Definition of Abrus precatorius. Meaning of Abrus precatorius. Synonyms of Abrus precatorius

Here you will find one or more explanations in English for the word Abrus precatorius. Also in the bottom left of the page several parts of wikipedia pages related to the word Abrus precatorius and, of course, Abrus precatorius synonyms and on the right images related to the word Abrus precatorius.

Definition of Abrus precatorius

Abrus precatorius
Licorice Lic"o*rice (l[i^]k"[-o]*r[i^]s), n. [OE. licoris, through old French, fr. L. liquiritia, corrupted fr. glycyrrhiza, Gr. glyky`rriza; glyky`s sweet + "ri`za root. Cf. Glycerin, Glycyrrhiza, Wort.] [Written also liquorice.] 1. (Bot.) A plant of the genus Glycyrrhiza (G. glabra), the root of which abounds with a sweet juice, and is much used in demulcent compositions. 2. The inspissated juice of licorice root, used as a confection and for medicinal purposes. Licorice fern (Bot.), a name of several kinds of polypody which have rootstocks of a sweetish flavor. Licorice sugar. (Chem.) See Glycyrrhizin. Licorice weed (Bot.), the tropical plant Scapania dulcis. Mountain licorice (Bot.), a kind of clover (Trifolium alpinum), found in the Alps. It has large purplish flowers and a sweetish perennial rootstock. Wild licorice. (Bot.) (a) The North American perennial herb Glycyrrhiza lepidota. (b) Certain broad-leaved cleavers (Galium circ[ae]zans and G. lanceolatum). (c) The leguminous climber Abrus precatorius, whose scarlet and black seeds are called black-eyed Susans. Its roots are used as a substitute for those of true licorice (Glycyrrhiza glabra).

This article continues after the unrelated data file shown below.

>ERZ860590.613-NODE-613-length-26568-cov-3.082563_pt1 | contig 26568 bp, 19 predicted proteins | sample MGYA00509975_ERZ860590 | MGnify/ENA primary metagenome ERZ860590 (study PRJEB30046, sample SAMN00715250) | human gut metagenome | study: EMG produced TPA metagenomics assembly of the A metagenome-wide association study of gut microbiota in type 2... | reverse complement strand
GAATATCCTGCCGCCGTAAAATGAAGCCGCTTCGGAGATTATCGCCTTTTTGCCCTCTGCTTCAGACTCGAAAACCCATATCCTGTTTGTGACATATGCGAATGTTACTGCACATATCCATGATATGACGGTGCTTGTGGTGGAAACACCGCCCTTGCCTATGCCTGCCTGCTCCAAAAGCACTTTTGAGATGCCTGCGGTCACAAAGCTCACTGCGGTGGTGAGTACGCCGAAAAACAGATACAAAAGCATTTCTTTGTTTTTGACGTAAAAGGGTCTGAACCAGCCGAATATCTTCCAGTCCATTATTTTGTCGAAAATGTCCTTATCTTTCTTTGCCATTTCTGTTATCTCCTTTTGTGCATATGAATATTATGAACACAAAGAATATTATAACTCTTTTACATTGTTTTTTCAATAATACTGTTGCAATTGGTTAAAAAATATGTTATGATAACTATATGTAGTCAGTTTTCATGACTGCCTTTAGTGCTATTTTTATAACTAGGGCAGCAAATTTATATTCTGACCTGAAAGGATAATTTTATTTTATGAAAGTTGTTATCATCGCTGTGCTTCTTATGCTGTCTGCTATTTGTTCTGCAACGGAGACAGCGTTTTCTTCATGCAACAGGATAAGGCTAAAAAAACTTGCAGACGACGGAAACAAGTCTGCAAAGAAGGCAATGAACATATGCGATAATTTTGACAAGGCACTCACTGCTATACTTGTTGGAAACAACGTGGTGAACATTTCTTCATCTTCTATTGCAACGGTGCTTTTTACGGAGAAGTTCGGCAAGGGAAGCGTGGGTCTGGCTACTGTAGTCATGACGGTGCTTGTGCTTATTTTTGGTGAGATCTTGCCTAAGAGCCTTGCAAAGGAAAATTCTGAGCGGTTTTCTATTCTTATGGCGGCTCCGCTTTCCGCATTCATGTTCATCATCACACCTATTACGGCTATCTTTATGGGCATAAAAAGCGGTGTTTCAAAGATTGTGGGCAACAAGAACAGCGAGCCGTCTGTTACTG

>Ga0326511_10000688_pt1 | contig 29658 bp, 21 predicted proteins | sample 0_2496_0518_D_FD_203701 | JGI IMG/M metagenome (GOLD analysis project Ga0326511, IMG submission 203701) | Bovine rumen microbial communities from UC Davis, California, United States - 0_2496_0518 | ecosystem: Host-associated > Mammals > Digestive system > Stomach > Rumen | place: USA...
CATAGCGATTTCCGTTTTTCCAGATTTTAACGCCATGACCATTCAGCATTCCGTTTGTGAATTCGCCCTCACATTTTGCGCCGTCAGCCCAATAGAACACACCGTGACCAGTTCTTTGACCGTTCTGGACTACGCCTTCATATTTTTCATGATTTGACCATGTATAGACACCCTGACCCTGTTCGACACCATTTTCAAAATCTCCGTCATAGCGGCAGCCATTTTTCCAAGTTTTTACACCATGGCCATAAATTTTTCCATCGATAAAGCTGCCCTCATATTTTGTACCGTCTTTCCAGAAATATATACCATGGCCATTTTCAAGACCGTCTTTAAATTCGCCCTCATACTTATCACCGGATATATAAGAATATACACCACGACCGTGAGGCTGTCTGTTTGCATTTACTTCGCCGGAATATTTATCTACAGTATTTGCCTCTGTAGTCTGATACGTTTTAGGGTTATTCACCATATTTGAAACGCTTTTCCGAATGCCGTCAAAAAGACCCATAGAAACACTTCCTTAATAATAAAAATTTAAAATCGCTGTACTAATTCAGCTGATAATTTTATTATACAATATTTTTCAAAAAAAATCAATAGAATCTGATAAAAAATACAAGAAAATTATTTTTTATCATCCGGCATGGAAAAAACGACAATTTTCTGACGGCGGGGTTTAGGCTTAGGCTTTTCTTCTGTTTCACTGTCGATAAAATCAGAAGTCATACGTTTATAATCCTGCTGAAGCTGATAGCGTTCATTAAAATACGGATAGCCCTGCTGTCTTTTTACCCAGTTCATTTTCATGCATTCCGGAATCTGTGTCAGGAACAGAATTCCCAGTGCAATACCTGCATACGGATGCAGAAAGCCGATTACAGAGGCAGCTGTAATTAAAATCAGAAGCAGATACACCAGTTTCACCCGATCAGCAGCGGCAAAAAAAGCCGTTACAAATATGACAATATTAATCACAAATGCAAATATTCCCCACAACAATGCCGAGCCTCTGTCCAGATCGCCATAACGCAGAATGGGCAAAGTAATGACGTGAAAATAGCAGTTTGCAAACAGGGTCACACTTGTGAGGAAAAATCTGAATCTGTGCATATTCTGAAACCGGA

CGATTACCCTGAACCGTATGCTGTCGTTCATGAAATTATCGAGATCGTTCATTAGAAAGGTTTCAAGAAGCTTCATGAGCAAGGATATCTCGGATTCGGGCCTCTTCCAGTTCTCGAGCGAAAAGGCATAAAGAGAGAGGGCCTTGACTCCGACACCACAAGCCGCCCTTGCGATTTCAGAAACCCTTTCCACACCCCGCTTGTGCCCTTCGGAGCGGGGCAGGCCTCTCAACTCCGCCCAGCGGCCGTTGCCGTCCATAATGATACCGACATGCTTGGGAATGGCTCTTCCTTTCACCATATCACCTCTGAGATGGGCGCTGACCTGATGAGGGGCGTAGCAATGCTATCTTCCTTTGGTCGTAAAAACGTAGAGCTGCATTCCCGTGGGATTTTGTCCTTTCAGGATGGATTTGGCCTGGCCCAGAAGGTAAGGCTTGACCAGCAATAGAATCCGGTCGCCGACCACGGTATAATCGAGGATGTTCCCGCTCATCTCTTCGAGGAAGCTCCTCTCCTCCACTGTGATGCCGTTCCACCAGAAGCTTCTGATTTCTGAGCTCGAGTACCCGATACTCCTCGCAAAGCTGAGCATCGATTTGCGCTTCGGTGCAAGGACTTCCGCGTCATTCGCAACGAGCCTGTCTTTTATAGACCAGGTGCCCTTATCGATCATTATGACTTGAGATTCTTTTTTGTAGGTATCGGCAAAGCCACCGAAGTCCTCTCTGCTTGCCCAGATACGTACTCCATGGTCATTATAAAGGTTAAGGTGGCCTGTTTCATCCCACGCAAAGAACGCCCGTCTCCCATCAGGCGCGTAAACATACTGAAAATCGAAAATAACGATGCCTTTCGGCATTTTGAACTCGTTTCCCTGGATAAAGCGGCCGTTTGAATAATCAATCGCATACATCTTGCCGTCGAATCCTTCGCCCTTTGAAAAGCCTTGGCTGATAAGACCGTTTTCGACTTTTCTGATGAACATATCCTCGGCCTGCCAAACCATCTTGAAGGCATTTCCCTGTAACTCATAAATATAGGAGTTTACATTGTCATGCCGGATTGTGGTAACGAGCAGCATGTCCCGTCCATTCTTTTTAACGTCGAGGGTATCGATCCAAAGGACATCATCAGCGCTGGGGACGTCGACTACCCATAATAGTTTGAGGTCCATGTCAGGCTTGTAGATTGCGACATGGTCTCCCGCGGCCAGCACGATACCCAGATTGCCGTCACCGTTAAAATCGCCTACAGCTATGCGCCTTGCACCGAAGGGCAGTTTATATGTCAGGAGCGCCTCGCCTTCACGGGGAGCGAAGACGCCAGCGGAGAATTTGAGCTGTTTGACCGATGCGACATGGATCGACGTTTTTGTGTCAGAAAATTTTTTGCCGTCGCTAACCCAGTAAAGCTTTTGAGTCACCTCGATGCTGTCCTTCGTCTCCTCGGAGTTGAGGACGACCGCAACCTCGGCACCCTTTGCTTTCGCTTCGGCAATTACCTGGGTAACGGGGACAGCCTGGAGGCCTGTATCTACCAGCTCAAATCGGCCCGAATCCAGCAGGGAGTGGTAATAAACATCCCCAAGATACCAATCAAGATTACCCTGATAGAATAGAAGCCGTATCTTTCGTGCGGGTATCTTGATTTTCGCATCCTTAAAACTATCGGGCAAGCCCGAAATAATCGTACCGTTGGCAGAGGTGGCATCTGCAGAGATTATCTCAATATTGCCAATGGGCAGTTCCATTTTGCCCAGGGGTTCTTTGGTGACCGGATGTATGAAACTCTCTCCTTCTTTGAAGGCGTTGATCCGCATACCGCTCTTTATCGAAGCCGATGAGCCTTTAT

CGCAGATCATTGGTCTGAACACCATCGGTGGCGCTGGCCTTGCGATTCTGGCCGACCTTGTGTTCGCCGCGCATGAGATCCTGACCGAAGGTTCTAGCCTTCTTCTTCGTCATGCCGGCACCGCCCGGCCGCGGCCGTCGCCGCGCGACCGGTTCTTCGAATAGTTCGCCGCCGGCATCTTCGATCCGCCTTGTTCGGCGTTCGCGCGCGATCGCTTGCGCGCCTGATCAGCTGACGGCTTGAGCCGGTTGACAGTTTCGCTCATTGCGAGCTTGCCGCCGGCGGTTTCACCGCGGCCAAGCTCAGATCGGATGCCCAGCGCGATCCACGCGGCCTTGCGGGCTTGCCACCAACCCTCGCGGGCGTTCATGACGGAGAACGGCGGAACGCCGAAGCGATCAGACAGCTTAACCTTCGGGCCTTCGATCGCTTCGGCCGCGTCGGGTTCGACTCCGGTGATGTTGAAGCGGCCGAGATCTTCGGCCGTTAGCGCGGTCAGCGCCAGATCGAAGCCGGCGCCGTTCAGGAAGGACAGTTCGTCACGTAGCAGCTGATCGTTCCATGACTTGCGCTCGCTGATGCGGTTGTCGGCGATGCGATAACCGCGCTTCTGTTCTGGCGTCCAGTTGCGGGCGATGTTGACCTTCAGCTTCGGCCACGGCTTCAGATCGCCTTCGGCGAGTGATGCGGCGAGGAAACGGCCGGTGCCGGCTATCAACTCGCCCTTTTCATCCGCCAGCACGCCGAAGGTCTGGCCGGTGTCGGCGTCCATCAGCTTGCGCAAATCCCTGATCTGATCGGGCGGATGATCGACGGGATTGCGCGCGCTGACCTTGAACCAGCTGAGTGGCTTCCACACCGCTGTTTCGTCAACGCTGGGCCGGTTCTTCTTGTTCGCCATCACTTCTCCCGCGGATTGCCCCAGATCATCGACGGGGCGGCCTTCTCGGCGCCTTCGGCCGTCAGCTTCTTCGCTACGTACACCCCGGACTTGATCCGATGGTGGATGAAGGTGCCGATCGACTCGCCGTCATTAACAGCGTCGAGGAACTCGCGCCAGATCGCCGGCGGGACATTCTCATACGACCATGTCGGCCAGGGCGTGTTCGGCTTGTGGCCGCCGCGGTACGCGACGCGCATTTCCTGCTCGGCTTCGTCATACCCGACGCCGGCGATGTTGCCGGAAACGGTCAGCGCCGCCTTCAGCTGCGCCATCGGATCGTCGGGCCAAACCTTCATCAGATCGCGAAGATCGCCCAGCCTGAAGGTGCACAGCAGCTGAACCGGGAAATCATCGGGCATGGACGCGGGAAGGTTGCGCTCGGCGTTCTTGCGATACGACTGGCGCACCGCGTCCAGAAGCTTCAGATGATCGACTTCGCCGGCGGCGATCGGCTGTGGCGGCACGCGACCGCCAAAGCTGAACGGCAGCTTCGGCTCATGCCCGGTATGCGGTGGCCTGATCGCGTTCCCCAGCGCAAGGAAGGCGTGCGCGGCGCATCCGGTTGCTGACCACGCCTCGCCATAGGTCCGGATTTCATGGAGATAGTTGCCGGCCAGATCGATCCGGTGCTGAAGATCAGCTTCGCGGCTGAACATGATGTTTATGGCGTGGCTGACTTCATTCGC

Abrus precatorius
Vetch Vetch, n. [Also fitch; OE. ficche, feche, for veche, OF. veche, vecce, vesche, vesce, F. vesce, fr. L. vicia.] (Bot.) Any leguminous plant of the genus Vicia, some species of which are valuable for fodder. The common species is V. sativa. Note: The name is also applied to many other leguminous plants of different genera; as the chichling vetch, of the genus Lathyrus; the horse vetch, of the genus Hippocrepis; the kidney vetch (Anthyllis vulneraria); the milk vetch, of the genus Astragalus; the licorice vetch, or wild licorice (Abrus precatorius).
Abrus precatorius
Jequirity Je*quir"i*ty, n., or Jequirity bean Je*quir"i*ty bean` [Prob. fr. a native name.] (Bot.) The seed of the wild licorice (Abrus precatorius) used by the people of India for beads in rosaries and necklaces, as a standard weight, etc.; -- called also jumble bead.

Meaning of Abrus precatorius from wikipedia

- Abrus precatorius, commonly known as jequirity bean or rosary pea, is a herbaceous flowering plant in the bean family Fabaceae. It is a slender, perennial...
- toxalbumin found in the seeds of the rosary pea (or jequirity pea), Abrus precatorius. It has a median toxic dose of 0.7 micrograms per kilogram of body...
- jequirity (A. precatorius). The highly toxic seeds of that species are used to make jewellery. Abrus aureus R.Vig. (Madagascar) Abrus baladensis Thulin [es]...
- Greatness, and Ability'. In Malay, 'Saga' refers to the hard red seed (abrus precatorius) of the Saga tree. The Proton Saga is also a well-known national symbol...
- measurement for m****. Based on the nominal weight of a Gunja seed (Abrus precatorius), it measured approximately 1.8 or 1.75 grains or 0.1215 g as modern...
- regarding the structure of the prayer bead strand or the materials used. Abrus precatorius Afzelia species C****ospondias axillaris Dracontomelon dao Rudraksha...
- (weight of one wheat berry) 4 Dhan = 1 Ratti (Ratti is the seed of the 'Abrus precatorius'. It is a red seed with a black spot at one end. Abul Fazl refers...
- Toxin Source of Toxin (Military Symbol) Abrin Rosary pea (Abrus precatorius) Botulinum toxins (A through G) Clostridium botulinum bacteria or spores,...
- (Fabaceae) Redoul, Coriaria myrtifolia (Coriariaceae) Rosary pea, Abrus precatorius (Fabaceae) Sandbog death camas, Zigadenus glaberrimus (Melanthiaceae)...
- Lanka, Ghana, Kenya, South Africa. Caterpillars are known to feed on Abrus precatorius. "Species Details : Anoba sinuata Fabricius, 1775". Catalogue of Life...
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